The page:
An Old Man
One evening a boy was talking to his grandfather about current events.
He asked him what he thought about the shootings at schools, the computer age, and just things in general.
His Granddad replied,
“Well, let me think a minute.
I was born before television, penicillin, polio shots, frozen foods, Xerox, contact lenses, Frisbees and the pill.
There weren’t things like radar, credit cards, laser beams or ball-point pens.
Man had not invented pantyhose, dishwashers, clothes dryers, electric blankets, air conditioners, and he hadn’t walked on the moon.
Your grandma and I got married first — then lived together.
Every family had a father and a mother, and every boy over 14 had a rifle that his dad taught him how to use and respect.
Until I was 25, I called every man older than I, ‘Sir’ — and after I turned 25, I still called policemen and every man with a title, ‘Sir.’
In our time, closets were for clothes – not for ‘coming out of.’
Sundays were set aside for going to church as a family, helping those in need, and just visiting with family or
We were before gay-rights, computer-dating, dual careers, daycare centers, and group therapy.
Our lives were governed by the Ten Commandments, good judgment, and common sense.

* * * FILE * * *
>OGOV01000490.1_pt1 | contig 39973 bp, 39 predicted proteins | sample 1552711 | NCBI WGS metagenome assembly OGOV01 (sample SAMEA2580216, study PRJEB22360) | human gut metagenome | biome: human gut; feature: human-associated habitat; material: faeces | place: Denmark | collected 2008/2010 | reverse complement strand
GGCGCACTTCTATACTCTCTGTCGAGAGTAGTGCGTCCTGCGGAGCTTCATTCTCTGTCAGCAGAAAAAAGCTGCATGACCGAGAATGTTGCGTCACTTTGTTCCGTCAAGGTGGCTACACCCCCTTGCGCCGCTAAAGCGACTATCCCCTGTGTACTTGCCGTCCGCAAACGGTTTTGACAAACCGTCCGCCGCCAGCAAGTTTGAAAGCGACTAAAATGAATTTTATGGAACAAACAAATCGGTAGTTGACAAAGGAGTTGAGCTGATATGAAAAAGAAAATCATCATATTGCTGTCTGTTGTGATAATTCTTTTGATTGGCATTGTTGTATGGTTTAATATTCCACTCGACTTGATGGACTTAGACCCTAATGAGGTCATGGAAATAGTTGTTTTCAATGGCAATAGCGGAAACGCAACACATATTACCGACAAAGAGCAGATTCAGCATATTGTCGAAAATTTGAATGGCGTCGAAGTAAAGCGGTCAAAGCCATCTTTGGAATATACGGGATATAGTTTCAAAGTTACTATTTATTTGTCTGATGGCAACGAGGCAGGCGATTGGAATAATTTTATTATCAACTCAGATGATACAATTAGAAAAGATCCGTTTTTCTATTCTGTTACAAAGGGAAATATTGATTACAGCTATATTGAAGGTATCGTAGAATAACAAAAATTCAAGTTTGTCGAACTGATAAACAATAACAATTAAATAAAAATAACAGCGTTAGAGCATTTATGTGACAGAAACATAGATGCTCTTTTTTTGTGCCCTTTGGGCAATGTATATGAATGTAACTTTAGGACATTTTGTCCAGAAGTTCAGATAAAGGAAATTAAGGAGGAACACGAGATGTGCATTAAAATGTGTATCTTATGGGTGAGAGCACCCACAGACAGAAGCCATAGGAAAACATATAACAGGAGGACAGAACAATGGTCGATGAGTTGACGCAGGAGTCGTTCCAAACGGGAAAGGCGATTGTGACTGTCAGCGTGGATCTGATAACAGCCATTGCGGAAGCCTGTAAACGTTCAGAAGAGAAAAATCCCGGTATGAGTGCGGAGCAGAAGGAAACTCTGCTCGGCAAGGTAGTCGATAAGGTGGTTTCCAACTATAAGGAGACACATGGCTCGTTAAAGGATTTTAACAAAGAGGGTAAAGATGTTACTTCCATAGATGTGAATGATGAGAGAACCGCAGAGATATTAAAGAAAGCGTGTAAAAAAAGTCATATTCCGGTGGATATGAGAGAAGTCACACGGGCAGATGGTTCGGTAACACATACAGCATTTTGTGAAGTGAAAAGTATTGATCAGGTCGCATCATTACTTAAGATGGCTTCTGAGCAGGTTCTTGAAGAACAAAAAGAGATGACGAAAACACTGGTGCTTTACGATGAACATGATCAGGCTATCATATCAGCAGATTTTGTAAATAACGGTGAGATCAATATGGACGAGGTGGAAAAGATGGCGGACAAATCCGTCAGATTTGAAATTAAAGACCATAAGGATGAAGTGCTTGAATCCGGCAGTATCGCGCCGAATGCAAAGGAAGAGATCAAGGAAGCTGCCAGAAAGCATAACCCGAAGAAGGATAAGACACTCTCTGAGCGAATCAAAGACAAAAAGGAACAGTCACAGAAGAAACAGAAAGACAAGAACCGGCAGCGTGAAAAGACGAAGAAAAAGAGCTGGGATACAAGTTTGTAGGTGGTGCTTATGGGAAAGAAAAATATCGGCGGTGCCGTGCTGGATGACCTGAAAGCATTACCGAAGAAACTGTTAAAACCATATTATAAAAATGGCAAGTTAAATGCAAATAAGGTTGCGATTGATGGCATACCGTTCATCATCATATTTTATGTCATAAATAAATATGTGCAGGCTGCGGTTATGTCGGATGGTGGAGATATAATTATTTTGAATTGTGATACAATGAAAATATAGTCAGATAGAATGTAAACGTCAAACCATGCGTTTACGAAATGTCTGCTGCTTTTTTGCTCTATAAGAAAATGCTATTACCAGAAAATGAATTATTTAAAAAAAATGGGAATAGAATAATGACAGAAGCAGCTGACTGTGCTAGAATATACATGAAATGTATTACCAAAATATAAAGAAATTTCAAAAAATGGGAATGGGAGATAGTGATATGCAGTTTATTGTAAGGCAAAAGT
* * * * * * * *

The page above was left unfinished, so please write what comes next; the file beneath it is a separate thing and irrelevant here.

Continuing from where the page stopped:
We were taught to know the difference between right and wrong and to stand up and take responsibility for our actions.
Serving your country was a privilege; living here was a bigger privilege
We thought fast food was what people ate during Lent.
Having a meaningful relationship meant getting along with your cousins.
Draft dodgers were people who closed their front doors when the evening breeze started.
Time-sharing meant time the family spent together in the evenings and weekends — not condominiums.
We never heard of FM radios, tape decks, CDs, electric typewriters, yogurt, or guys wearing earrings.
We listened to the Big Bands, Jack Benny, and the President’s speeches on radio.
I don’t ever remember any kid blowing his brains out listening to Tommy Dorsey.
If you saw anything with ‘Made in Japan’ on it, it was junk.
The term ‘making out’ referred to how you did on your school exam.
Pizza Hut, McDonald’s, and instant coffee were unheard of.
5 and 10-cent stores were where you could actually buy things for 5 and 10 cents.
Ice cream cones, phone calls, rides on a streetcar, and a Pepsi were all a nickel.
And if you didn’t want to splurge, you could spend your nickel on enough stamps to mail 1 letter and 2 postcards.
You could buy a new Chevy Coupe for $600, but who could afford one?
Too bad, because gas was 11 cents a gallon.
In my day, ‘grass’ was mowed, “coke” was a cold drink, “pot” was something your mother cooked in, and
“rock music” was grandma’s lullaby.
“Aids” were helpers in the Principal’s office, “chip” meant a piece of wood, “hardware” was found in a
hardware store, and “software” wasn’t even a word.
And we were the last generation that was so dumb as to think a lady needed a husband to have a baby.
No wonder people call us old and confused and say there is such a generation gap.
And I’m only 52 years old.”
Youth don’t get offended, there is much in today’s world that granddaddy would have no idea about.